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A number of linkage studies have previously implicated the region of chromosome 13q34 in schizophrenia. Chumakov and colleagues (2002) identified a gene complex called G72 (now termed D-amino acid oxidase activator: DAOA)/G30 in this region and performed association analyses of the DAOA/G30 as well as the D-amino-acid oxidase (DAAO) gene with schizophrenia.(More)
Catechol-O-methyltransferase (COMT) is an enzyme which inactivates catecholamine neurotransmitters by methylation, and is considered a candidate for involvement in schizophrenia. A functional COMT gene polymorphism influencing the enzyme activities, the high activity (val-108) and the low activity allele (met-108), was recently confirmed. We investigated a(More)
Nitric oxide (NO) has been identified as a widespread and multifunctional biological messenger molecule in the central nervous system (CNS), with possible roles in neurotransmission, neurosecretion, synaptic plasticity, and tissue injury in many neurological disorders, including schizophrenia. Neuronal NO is widely produced in the brain from L-arginine(More)
Synapsins are synaptic vesicle-associated phosphoproteins and are thought to play crucial roles in synaptogenesis and neurotransmitter release. Synaptic abnormalities have been reported in the pathophysiology of schizophrenia. In addition, the synapsin III gene, a member of the synapsin gene family, has been located at 22q12-13, which has been suggested as(More)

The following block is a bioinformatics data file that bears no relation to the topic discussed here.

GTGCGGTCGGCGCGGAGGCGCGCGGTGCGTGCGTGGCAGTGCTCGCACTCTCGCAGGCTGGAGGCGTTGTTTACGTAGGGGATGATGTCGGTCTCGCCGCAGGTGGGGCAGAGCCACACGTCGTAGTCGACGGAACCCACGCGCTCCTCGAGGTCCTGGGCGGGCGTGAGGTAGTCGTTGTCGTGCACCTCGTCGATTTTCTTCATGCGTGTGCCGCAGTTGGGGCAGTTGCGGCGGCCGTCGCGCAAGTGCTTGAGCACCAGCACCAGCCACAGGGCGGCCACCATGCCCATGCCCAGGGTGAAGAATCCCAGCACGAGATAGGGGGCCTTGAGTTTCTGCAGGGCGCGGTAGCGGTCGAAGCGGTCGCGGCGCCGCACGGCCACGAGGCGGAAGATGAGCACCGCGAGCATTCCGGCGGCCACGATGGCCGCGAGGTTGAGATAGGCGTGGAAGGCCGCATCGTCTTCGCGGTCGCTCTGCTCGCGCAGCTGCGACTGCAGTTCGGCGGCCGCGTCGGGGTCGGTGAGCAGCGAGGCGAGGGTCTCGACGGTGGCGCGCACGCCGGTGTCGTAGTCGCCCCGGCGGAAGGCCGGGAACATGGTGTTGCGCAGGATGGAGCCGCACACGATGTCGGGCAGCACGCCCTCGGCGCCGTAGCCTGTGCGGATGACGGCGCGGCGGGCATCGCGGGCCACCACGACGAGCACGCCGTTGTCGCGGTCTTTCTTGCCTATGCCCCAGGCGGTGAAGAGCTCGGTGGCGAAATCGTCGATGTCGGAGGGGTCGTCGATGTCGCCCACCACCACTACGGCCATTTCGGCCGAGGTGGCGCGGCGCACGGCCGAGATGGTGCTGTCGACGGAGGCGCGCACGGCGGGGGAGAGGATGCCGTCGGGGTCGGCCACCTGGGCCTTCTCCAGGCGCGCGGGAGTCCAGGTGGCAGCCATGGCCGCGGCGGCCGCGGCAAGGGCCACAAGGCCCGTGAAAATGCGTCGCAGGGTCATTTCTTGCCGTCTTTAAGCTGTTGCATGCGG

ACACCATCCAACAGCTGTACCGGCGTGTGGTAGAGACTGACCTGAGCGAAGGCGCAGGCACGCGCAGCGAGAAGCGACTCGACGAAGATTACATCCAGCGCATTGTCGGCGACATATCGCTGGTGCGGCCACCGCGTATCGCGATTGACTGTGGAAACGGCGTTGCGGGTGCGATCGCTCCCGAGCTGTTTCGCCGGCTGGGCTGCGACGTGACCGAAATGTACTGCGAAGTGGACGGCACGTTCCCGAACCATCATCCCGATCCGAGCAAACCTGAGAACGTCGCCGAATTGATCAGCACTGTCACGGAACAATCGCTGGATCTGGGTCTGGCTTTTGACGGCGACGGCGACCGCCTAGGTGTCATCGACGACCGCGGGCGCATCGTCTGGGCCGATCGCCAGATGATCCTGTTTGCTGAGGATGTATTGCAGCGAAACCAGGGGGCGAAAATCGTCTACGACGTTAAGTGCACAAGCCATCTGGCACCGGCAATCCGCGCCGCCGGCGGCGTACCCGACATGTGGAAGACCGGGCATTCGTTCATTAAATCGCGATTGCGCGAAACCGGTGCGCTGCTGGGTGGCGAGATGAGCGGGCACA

Dysregulation in the dopaminergic system has been implicated in the pathophysiology of schizophrenia (SCZ). Dopamine D3 receptors (DRD3) concentrated in limbic regions of the brain (important for cognitive, emotional and endocrine function) may be particularly relevant to SCZ. A recent meta-analysis with mixed ethnicities reported a marginal significant(More)
There has been increasing evidence that deranged superoxide dismutase (SOD) activities might be a risk factor for schizophrenia and/or tardive dyskinesia (TD). In the present study, we investigated the genetic association between a functional polymorphism (Ala-9Val) in the human manganese (Mn) SOD gene and schizophrenia or TD (192 schizophrenics: 39 with TD(More)
The dopamine D2 receptor (DRD2) gene is considered one of the candidate genes contributing to the development of tardive dyskinesia (TD). In the present study, we investigated the genetic association between three functional polymorphisms (Ser311Cys, -141C Ins/Del and TaqI A) in the DRD2 gene and TD (200 patients with schizophrenia: 44 with TD and 156(More)
OBJECTIVE Oxidative stress such as free radical-mediated neuronal dysfunction may be involved in the pathophysiology of schizophrenia. The human glutathione peroxidase (GPX1) is a selenium-dependent enzyme, which plays an important role in the detoxification of free radicals. We therefore hypothesized that the GPX1 gene, which is located on chromosome(More)
A possible involvement of oxidative stress in the pathophysiology of tardive dyskinesia (TD) has previously been proposed (reviewed in [Andreassen, O.A., Jorgensen, H.A., 2000. Neurotoxicity associated with neuroleptic-induced oral dyskinesias in rats. Implications for tardive dyskinesia? Progress in Neurobiology 61, 525-541.]). Long-term administration of(More)
The dopamine D3 receptor gene (DRD3) is considered being one of the candidate genes contributing to the development of tardive dyskinesia (TD). In a recent meta-analysis with mixed ethnicities, only a barely positive association was found between the functional DRD3 Ser9Gly polymorphism and TD in patients with schizophrenia (OR=1.17; 95% CI: 1.01-1.37;(More)